The HD1 Xacti uses advanced MPEG-4 encoding for its Normal and HD video modes, including 1280x720p HD. While the HD motion and color are true, the image clarity suffers somewhat. It isn't as sharp as the HDV camcorders we've tested. We also noticed a good amount of noise in the shadows, which became worse in low light. Also, the images showed noticeable compression artifacts, especially when enlarged to see detail. To be fair, though, a high-end HD camcorder still costs as much as a sports car. The Xacti's sub-$800 price tag is as innovative as the HD technology behind it. If you have a High Definition TV, the ability to plug in and see an HD picture is a joy.
Great Motion Menus
The Xacti's menu options are vast, and a different menu is available during playback and recording. One big advantage of recording to solid-state memory is the instant access to any of your video clips. The Xacti HD1 makes a new video clip each time you press the record button. Inside the Recording menu, you'll be able to modify several image settings. Choose from "vivid," "soft," or "normal" image adjustment. The vivid setting seems to increase the saturation and contrast. The result is a punchy image that has a distinct look. Another option is the ability to edit in-camera. In the Playback menu, simply select a clip, then select at which point to edit. You can erase the unwanted portion of any clip. This is an easy way to "clean up" your memory card to allow for more recording time.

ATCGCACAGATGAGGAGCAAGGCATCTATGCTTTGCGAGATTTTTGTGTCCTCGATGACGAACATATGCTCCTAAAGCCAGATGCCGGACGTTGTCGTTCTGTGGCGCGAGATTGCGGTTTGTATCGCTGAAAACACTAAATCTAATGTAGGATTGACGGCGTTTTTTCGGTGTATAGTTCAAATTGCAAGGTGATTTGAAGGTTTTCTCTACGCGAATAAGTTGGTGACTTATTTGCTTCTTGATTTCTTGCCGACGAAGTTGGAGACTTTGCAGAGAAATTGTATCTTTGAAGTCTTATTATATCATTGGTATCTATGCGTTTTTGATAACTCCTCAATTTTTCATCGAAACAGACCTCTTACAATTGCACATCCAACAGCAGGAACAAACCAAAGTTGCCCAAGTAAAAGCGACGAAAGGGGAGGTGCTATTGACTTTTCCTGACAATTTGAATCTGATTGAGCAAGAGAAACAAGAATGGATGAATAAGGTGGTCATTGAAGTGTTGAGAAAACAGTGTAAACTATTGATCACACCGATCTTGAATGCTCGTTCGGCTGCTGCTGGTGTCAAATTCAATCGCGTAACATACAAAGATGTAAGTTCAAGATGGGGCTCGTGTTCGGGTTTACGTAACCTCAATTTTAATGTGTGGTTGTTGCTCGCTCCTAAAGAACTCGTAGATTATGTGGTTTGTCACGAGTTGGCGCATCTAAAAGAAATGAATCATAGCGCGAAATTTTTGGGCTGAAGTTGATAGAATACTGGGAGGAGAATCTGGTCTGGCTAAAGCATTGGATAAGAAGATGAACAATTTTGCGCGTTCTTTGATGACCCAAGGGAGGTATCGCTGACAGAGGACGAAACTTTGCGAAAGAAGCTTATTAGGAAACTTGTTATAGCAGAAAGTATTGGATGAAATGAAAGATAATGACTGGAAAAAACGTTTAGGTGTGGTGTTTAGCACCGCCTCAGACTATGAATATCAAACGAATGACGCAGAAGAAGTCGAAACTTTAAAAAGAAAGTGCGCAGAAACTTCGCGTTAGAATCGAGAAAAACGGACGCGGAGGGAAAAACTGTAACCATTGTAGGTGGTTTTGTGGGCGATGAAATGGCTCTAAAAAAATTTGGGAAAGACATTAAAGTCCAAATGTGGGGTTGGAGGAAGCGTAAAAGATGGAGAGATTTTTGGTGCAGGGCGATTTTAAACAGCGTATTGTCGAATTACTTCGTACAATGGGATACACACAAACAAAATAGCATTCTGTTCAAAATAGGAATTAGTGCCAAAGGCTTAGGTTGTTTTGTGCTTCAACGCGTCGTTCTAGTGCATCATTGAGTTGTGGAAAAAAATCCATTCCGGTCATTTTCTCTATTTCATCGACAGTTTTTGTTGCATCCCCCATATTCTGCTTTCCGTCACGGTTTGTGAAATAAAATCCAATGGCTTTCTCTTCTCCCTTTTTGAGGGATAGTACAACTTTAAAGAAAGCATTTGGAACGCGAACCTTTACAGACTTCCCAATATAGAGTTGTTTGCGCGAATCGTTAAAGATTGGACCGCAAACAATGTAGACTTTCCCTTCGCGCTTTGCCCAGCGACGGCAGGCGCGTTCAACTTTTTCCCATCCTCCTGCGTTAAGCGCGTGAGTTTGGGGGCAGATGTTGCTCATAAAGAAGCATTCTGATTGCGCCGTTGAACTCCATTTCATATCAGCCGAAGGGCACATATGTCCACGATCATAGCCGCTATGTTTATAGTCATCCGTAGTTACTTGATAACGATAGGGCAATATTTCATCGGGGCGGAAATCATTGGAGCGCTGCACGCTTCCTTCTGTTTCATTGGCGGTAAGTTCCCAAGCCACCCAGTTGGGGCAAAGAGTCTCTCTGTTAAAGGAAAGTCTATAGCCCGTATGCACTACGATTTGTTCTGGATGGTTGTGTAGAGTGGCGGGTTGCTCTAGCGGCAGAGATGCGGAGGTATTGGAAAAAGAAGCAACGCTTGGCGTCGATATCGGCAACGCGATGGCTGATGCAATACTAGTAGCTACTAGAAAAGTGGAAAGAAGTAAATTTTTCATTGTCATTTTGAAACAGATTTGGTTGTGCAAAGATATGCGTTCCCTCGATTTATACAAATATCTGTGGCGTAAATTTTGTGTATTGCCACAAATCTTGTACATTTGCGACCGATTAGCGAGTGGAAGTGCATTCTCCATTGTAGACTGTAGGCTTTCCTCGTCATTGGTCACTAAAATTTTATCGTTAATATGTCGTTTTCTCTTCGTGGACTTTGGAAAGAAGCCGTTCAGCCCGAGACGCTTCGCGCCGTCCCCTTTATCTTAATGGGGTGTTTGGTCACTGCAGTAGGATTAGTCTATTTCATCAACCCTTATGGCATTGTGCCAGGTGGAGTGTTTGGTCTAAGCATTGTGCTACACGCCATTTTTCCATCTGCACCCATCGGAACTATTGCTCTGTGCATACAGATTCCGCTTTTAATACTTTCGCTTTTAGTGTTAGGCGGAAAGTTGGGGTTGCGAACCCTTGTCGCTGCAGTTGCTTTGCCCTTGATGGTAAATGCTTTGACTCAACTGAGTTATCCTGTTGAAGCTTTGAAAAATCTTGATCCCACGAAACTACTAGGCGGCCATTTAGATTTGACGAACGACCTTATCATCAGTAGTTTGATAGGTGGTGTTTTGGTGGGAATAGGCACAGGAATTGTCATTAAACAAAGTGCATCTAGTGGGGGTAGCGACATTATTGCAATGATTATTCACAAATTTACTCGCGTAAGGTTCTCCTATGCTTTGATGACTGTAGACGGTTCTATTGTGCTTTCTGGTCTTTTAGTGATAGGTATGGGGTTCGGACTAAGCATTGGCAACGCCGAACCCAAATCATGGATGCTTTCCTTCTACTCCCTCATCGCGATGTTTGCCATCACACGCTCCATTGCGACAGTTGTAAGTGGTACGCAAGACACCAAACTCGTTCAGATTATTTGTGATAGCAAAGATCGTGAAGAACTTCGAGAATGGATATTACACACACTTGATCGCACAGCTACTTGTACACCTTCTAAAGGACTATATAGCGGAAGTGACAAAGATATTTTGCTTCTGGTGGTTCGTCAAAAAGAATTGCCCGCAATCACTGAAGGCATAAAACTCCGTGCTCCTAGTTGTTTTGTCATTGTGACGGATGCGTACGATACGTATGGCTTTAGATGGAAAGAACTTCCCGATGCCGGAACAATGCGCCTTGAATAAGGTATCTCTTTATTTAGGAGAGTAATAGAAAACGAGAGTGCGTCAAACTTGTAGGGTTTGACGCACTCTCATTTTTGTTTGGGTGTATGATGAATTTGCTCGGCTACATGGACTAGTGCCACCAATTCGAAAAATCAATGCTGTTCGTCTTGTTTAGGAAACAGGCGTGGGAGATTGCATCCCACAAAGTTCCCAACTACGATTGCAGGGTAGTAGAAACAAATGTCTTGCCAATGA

After a week's worth of testing, the Sanyo HD1 Xacti held up quite well. Though its low light quality needs some work, it performed higher than expected in most areas. Using the Xacti is almost effortless thanks to its thoughtfully placed controls. And, the ability to record video onto solid-state memory is really cool.
Format: SD memory card
Number of CCDs: 1
Size of CCDs: 1/2.5 inch
Pixels on CCD (k): 5,360
Video Effective Pixels (k): 5,100
Focus: auto and manual
Shutter Speed: auto and manual
Maximum Shutter Speed: 1/10,000 sec
Minimum Shutter Speed: 1/30 sec
Lens f Stop: f/6.3
Exposure Modes: Manual, Sports, Portrait, Landscape, Night View, Fireworks, Lamp
Optical Zoom: 10x
Focal Length: 38mm- 380mm (film conversion)
Image Stabilization: electronic
Manual White Balance: Auto, Manual, Sunny, Cloudy, Fluorescent, Incandescent
LCD Monitor: 2.2 inch OLED
Progressive Scan: Yes
HD Modes: 720p at 30fps
Video In: no
Video Out: USB 2.0, S-video, Composite, Component
Mono/Stereo Recording: Stereo
Microphone In: Yes
VU Meters: No
Manual Audio Level Controls: No
Headphone Jack: No
Still Shot Media: SD memory card
Memory Card Included: No
Wireless Remote: Yes
External Battery Charger Provided: No
Battery Type: Li-ion
Card Loading Configuration: Rear
Onboard Video Light: No
Accessory Shoe: No
- Easy manual focus and exposure
- Slow motion recording
- Small design
- HD compression
- Low light shooting
Look for more companies to take a cue from the well-designed Sanyo HD1 Xacti.
Andrew Burke is Videomaker's editorial assistant, a member of AIVF and has worked in video production worldwide.
Sanyo Fisher Company
21605 Plummer St.
Chatsworth, CA 91311